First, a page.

The multidrug-resistance-reverser verapamil interferes with cellular P-glycoprotein-mediated pumping of daunorubicin as a non-competing substrate

E. C. Spoelstra, H. V. Westerhoff, H. M. Pinedo, H. Dekker, J. Lankelma

Research output: Contribution to journalArticlepeer-review

Abstract

We examined P-glycoprotein-mediated verapamil transport, using two drug-sensitive and multidrug resistant cell-line couples, i.e. A2780, 2780(AD) and SW-1573, SW-1573/1R500. The interaction of 3H-labeled verapamil with cells was measured using a flow-through system. The verapamil-containing medium was pumped over the cells and monitored on-line for radioactivity. In the P-glycoprotein-expressing cells, verapamil accumulation was increased by vinblastine and some known multidrug resistant (MDR) modifiers. Subsequent removal of these modifiers caused release of verapamil into the medium against a verapamil concentration gradient. In this manner, we obtained evidence that verapamil is actively transported by the MDR-related P-glycoprotein. Using the flow-through system, we also exposed the cells to flowing culture medium containing daunorubicin, and measured the inhibition of daunorubicin efflux by verapamil. We found that, although the active efflux of daunorubicin was maximally blocked by verapamil short-term, longer-term active efflux of daunorubicin resumed. At a daunorubicin concentration in the flowing medium of 5 μM, increasing the verapamil concentration resulted in the same short-term effects, but in a significantly longer period of a maximal inhibition of daunorubicin efflux from the cells. At a daunorubicin concentration of 20 μM, increasing the verapamil concentration affected neither the short-term nor the long-term effects. These and other observations are in agreement with a model in which daunorubicin and verapamil are non-competing substrates for P-glycoprotein. In conclusion, we obtained evidence that verapamil is actively transported by the MDR-related P-glycoprotein and that verapamil and daunorubicin are non-competing substrates for P-glycoprotein. Consequently, the effectiveness of verapamil as an MDR antagonist may be compromised because it is extruded by P-glycoprotein.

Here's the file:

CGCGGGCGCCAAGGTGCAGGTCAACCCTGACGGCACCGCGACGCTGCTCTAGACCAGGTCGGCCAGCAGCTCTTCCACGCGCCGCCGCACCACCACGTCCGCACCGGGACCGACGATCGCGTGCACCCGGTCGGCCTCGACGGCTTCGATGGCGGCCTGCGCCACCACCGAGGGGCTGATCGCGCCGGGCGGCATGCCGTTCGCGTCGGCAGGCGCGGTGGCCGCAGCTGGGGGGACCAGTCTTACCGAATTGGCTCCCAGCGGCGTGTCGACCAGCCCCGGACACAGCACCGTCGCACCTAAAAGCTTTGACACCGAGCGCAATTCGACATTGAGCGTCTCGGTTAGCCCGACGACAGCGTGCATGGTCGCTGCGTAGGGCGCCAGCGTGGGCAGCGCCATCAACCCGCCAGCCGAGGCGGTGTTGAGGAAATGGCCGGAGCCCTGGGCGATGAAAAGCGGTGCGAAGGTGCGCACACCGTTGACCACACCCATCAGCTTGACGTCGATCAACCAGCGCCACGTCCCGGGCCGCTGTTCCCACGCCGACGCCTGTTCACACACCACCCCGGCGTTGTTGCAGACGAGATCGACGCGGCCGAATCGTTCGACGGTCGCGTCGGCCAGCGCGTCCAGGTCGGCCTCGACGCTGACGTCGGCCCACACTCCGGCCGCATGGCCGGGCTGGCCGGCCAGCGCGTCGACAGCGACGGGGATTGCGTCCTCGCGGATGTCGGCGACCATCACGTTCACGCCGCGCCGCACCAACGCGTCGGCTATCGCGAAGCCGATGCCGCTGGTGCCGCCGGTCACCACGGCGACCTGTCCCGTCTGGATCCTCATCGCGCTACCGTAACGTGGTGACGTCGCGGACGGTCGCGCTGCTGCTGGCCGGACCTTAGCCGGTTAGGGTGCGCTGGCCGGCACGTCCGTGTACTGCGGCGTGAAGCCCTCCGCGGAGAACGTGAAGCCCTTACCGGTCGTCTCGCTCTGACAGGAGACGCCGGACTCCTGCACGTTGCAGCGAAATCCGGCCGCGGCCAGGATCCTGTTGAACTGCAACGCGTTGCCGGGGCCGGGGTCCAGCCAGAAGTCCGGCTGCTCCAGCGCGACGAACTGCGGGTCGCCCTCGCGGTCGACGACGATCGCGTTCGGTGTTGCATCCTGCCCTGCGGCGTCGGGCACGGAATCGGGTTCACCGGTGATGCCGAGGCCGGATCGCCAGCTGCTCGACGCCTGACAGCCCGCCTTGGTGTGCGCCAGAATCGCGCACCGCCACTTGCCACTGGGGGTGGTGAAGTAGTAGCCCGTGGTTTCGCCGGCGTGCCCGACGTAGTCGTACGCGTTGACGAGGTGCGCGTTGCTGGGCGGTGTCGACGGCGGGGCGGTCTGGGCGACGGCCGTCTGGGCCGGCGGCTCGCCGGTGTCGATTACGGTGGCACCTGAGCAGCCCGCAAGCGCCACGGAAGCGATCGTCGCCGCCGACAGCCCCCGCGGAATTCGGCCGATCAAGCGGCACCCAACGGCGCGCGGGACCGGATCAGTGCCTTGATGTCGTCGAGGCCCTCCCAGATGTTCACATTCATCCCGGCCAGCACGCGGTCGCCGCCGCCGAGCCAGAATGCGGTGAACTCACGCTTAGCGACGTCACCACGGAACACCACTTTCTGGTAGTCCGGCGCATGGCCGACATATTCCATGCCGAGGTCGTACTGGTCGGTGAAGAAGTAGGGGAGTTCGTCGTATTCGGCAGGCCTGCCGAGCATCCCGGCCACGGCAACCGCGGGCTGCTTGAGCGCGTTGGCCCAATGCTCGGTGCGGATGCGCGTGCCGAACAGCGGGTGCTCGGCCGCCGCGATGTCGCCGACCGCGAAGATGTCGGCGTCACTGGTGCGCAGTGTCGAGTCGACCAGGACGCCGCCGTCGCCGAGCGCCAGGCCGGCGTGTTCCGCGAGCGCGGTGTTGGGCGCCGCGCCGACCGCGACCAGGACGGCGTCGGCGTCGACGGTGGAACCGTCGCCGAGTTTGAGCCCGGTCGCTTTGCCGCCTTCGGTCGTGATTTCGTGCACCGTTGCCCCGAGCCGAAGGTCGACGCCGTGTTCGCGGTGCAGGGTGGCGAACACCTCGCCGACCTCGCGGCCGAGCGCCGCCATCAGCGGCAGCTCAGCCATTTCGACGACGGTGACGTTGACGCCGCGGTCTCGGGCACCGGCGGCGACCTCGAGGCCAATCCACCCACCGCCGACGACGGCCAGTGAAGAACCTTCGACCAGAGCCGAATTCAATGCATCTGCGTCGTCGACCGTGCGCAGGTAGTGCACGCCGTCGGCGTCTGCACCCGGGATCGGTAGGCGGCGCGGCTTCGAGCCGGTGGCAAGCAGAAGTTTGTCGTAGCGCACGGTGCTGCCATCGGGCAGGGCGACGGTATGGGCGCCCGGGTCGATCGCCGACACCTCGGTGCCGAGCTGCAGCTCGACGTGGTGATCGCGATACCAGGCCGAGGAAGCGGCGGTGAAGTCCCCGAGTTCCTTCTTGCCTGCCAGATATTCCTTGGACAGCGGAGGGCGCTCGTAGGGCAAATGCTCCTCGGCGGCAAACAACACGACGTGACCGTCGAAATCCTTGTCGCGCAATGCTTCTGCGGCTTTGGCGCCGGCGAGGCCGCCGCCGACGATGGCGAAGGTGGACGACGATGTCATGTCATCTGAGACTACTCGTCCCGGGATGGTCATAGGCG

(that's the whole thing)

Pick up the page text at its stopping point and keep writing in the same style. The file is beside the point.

Original languageEnglish (US)
Pages (from-to)363-373
Number of pages11
JournalEuropean Journal of Biochemistry
Volume221
Issue number1
StatePublished - 1994
Externally publishedYes

ASJC Scopus subject areas

  • Biochemistry

Fingerprint Dive into the research topics of 'The multidrug-resistance-reverser verapamil interferes with cellular P-glycoprotein-mediated pumping of daunorubicin as a non-competing substrate'. Together they form a unique fingerprint.

Cite this